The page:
My predictions for 2013

And so another year draws to an end.  It’s not been the best of years for the Liberal Democrats, with less than impressive performances in local elections and parliamentary by-elections and with our ambition of achieving long overdue reform of the House of Lords kicked into touch by a Prime Minister more concerned about his own backbenchers than he is the relationship with his coalition partners.  

But it’s also been a year in which Scottish leader Willie Rennie has shown a little more of what he’s capable of, in which Nick Clegg issued the famous (and, when put to music, hilarious) apology and in which Michael Moore has demonstrated what an asset he is to the Scottish Office and the party more generally.  It’s been another year in which conference again proves itself to be the flagbearer for liberal values, sending out clear messages to our parliamentarians on secret courts – and a year in which equal marriage came a step closer, in no small measure due to Liberal Democrat determination.  

Of course it will be one that most Liberal Democrats will be happy to put behind us.  From a purely political perspective, we’ve had better years.  However, this was also the year of the Olympics, Andy Murray winning a Grand Slam title, Bradley Wiggins’ astonishing successes, The Queen’s Diamond Jubilee, Manchester City winning the premiership and England losing to Italy on penalties in Euro 2012.  So, all in all, 2012 has been a memorable year for many of the right reasons – on a personal note the birth of baby Xanthe in July is the obvious highlight of a year that was something of an emotional rollercoaster.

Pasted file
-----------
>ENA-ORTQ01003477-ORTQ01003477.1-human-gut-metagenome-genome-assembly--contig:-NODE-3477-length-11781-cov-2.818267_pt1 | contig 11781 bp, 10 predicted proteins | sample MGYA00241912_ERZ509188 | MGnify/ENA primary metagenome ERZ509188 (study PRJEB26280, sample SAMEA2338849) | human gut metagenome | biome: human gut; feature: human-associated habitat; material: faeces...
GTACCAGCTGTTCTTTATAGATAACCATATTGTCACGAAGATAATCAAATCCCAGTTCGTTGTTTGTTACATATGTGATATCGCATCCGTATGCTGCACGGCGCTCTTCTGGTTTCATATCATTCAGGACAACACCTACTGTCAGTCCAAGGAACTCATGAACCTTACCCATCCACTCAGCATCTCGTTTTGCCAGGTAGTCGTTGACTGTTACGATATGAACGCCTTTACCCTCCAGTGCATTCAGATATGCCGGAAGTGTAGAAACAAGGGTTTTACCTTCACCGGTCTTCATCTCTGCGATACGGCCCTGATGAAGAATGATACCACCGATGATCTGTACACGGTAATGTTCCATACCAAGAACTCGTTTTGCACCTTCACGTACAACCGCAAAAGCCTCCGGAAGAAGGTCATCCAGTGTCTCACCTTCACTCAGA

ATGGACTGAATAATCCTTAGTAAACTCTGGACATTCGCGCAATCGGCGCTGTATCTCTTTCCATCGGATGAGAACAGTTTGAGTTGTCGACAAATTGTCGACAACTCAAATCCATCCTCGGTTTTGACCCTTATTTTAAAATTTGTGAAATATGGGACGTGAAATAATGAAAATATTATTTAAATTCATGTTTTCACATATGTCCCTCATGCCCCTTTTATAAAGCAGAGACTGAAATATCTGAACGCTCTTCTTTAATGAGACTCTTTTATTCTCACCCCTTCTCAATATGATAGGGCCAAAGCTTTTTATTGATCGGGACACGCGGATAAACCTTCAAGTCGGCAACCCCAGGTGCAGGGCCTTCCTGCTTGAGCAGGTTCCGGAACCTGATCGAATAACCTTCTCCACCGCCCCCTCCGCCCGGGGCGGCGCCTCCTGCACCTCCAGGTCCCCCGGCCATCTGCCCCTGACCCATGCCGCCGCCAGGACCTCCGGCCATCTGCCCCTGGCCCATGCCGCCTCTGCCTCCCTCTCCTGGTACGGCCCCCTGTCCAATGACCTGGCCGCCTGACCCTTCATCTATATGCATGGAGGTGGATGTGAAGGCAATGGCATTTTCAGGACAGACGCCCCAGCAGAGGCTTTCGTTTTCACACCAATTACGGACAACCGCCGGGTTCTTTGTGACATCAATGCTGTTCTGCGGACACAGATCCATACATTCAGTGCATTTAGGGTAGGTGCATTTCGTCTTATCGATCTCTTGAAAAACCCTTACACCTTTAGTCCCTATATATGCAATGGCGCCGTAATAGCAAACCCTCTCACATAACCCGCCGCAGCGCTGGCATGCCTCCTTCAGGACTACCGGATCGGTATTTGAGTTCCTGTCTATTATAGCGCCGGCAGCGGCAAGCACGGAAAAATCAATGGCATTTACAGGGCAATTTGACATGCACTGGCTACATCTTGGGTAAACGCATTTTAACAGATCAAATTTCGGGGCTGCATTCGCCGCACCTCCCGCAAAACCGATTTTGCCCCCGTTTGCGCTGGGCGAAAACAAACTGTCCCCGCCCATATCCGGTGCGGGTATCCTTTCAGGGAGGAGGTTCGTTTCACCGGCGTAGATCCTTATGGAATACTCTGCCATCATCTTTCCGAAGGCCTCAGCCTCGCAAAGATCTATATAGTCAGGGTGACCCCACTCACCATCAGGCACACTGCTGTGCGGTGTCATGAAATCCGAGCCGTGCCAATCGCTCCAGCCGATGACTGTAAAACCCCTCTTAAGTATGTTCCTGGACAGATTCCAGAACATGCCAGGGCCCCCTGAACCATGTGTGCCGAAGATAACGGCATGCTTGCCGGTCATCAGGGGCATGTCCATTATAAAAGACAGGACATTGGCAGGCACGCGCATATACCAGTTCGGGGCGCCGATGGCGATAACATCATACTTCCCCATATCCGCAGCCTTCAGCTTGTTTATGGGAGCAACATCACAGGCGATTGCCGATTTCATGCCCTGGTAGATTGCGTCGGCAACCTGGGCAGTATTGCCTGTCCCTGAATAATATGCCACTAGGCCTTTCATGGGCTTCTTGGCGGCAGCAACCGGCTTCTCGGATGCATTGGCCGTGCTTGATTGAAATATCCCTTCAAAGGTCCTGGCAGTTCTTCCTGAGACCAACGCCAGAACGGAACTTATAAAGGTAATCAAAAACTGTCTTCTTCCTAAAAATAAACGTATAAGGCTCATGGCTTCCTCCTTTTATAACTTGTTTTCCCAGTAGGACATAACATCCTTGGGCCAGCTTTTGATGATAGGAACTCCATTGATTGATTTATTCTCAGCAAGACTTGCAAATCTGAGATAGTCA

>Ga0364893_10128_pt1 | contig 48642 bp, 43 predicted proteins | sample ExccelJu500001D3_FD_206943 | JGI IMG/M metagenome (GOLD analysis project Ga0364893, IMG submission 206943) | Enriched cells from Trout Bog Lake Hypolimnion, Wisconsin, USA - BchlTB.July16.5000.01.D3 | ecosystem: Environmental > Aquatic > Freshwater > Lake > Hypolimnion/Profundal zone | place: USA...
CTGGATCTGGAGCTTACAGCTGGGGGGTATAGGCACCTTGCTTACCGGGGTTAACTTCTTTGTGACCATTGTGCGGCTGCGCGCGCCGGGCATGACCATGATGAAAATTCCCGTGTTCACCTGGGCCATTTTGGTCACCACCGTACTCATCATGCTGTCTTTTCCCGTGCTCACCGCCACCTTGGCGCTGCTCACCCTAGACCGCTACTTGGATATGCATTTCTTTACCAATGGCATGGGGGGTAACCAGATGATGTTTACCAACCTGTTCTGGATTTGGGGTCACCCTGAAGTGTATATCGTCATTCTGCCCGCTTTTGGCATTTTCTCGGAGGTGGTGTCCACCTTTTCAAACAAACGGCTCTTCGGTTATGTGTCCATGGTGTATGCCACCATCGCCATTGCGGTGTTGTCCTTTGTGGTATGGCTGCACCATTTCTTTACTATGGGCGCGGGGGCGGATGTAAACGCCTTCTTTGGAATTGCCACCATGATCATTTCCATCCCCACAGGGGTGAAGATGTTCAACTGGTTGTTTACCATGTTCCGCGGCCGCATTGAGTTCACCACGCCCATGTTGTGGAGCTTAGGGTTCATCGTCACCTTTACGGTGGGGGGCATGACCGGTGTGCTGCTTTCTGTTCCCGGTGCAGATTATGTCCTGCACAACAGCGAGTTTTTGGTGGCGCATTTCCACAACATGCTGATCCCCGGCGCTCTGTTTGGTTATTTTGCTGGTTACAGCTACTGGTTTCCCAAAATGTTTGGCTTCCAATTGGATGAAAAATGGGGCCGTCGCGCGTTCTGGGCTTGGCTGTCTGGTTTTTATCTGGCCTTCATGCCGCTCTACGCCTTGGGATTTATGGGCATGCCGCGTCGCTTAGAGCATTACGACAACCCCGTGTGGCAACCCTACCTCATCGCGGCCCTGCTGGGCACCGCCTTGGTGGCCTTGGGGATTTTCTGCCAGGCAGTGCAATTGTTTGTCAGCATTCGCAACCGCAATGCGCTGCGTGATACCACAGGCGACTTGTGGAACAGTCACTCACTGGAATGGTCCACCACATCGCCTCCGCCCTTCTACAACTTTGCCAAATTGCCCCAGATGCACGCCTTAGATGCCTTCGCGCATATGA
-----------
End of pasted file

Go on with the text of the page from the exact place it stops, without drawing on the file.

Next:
In previous years I’ve made my own predictions for the coming year, which are generally more entertaining and slightly more accurate than those made by the Mayans.  This year, I’ve decided to do it again and share with you my own thoughts about what the new year will bring.


The Liberal Democrats

The Lib Dems will continue to do poorly in by-elections, trailing behind UKIP and the Greens.  The media will present this as evidence of electoral meltdown, in spite of the fact that the party never had a political base in these constituencies nor any realistic hopes of winning.  Nick Clegg states that these embarrassing results will be a thing of the past once voters begin to grasp what an important job we’re doing in government.

Everyone will continue to look to Tim Farron as a potential new leader, especially The Guardian, The Independent and Liberal Left.   Farron will be at pains to stress his loyalty to the current leader, while pointing out that our current difficulties are temporary and that eventually we will be rewarded when the public begin to grasp what an important job we’re doing in government.

Late in the year we will come third in a by-election, with Nick Clegg pronouncing that a corner has been turned and that voters are now beginning to grasp what an important job we’re doing in government.

The free vote on the Equal Marriage proposals will see some Liberal Democrat MPs vote against the party line, causing internal conflict and with the MPs concerned vilified by many party members and activists.  The legislation will pass but the myth of Lib Dem unity on the matter will have been utterly compromised.